What Will A 5th Grader Think When This Song Plays?

Posted on September 6, 2016 in Media, Sexism And Patriarchy

By Mehar Haleem:

“Chadti jawani teri bebas ho gayi”

The line haunted me long after the song was over.

It’s rather surprising how a single lyric from an irrelevant song can leave such a hammering impression but it did. Long after the song on the radio was over, long after the radio jockey talked about ‘small ad breaks’ and then the station proceeded to advertisements. Long after the car ride to school had come to an end. The line stayed with me throughout the day, playing itself over and over again like a broken recorder. The line and all it represented.

Now if you’re not familiar with Hindi, the literal translation of this would probably be along the lines of “your growing youth has now become helpless.” Frankly, on the face of it, it doesn’t sound that bad. But if you do, unfortunately, happen to pause and think about it, even if it’s just for a second, you’ll realise just how weak the ‘weaker sex’ is always painted .

This single lyric is like a telescope into a mentality so entrenched in the very heart of society. The idea that female sexuality has to be contained at all costs, and upon maturation will accumulate like the water from a dripping air conditioner. And one fine day, this stagnant water in a bowl will reach its breaking point and will overflow and that’s where I guess the male singer proceeds to sing about how all these efforts have been proven futile because she goes at night and sleeps in her own bed.

So where do these gloriously graphic lyrics really lead us? What does the underage boy think when this song plays? What do fifth graders think when they hear these lyrics and understand its meaning in bits and pieces, depending upon how much of the language they understand. How does this single lyric shape the psyche of the present as well as the many generations to come?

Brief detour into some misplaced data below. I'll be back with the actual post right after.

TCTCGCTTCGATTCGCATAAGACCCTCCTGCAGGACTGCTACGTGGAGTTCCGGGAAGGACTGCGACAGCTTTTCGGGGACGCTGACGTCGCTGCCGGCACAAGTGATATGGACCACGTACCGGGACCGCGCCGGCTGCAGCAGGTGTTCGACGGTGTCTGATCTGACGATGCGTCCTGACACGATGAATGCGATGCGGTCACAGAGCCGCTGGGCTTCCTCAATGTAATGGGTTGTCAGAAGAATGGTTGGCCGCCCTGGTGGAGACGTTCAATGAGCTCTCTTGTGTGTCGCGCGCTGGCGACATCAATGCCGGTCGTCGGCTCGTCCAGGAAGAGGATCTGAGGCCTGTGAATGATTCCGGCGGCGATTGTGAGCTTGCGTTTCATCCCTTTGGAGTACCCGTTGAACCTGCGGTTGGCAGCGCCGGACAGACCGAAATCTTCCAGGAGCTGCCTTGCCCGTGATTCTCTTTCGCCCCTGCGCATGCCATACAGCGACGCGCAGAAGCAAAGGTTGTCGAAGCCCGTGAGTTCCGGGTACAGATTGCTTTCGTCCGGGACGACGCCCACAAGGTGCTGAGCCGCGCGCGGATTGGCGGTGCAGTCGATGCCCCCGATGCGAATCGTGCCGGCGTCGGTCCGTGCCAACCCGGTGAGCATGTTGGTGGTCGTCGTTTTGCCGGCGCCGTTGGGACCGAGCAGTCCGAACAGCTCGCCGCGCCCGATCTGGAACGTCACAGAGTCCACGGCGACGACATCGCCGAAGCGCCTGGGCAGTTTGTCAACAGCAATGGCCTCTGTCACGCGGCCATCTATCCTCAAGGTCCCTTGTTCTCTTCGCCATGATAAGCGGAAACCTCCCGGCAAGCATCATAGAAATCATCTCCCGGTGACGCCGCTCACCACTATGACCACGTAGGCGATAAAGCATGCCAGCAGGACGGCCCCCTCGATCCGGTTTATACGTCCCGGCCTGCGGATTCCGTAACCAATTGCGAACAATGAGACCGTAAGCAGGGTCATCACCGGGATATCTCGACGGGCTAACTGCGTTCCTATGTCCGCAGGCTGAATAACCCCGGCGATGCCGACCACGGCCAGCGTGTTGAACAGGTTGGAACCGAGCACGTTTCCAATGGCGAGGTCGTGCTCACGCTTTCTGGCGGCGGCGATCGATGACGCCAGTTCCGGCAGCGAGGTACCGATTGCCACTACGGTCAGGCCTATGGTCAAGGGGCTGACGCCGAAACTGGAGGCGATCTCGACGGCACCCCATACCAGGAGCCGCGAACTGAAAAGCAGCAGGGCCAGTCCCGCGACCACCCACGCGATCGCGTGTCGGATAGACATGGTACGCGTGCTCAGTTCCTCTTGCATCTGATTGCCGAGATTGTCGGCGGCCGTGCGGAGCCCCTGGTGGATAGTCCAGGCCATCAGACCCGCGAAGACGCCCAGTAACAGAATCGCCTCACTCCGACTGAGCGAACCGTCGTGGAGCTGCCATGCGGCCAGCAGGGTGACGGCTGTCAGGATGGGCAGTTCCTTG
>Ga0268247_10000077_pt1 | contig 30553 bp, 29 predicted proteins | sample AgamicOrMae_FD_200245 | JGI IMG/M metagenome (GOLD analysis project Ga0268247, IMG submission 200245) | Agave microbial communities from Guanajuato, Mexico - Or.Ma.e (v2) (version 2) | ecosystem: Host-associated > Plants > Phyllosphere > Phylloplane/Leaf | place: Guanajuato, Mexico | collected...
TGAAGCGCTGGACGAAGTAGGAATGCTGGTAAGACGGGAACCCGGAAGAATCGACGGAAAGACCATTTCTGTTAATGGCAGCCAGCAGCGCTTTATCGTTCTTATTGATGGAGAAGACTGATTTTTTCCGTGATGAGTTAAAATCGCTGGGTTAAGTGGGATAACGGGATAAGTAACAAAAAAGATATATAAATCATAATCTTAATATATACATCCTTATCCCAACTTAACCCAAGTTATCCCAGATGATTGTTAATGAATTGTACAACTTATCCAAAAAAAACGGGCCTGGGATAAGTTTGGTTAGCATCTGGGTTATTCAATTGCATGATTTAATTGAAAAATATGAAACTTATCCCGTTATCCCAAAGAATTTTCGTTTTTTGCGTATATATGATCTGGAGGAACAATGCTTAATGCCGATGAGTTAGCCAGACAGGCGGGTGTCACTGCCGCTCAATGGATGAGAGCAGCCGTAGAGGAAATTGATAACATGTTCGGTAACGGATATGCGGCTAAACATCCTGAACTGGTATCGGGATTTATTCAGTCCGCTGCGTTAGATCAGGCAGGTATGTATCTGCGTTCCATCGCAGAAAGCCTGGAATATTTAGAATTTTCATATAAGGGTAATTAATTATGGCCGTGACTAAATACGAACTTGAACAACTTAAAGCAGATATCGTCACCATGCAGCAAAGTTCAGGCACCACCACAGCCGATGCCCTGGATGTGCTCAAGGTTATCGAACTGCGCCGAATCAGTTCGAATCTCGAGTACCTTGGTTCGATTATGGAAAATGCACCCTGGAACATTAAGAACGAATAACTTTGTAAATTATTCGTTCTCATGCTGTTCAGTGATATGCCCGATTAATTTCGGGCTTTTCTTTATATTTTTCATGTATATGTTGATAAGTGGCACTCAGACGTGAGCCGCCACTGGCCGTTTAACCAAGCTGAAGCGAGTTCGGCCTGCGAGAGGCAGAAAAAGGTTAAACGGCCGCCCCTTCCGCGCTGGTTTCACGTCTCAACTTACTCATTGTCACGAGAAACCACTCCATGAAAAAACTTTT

When you come to think about it, all the politically correct speeches made in the corridors of high school debates and all the inspiring talks given by politicians on gender equality – all these don’t really reach the people it should reach. What reaches so many people? The lyrics of these songs broadcast on the radio. The video that accompanies the lyrics. The advertisements drawing parallels between the ripening of a mango and the “accumulating sexuality of a woman.” Both of which are implied to have a similar destiny – to be devoured.

Growing boys from well-off houses have a shockingly similar view of girls, especially girls who drink. It’s just that they do a better job at hiding this. The girls on the other hand get the ever eternal message that all they are ever going to be is an object. An object with a market price not marked in rates but in Louis Vuittons and Guccis.

My idea is not to preach, I’ve danced to these songs myself – but just stop for once and have a look at what we are promoting. Just to contemplate what our playlist is actually saying, the ideas it communicates and the mentality it fosters. That’s all .

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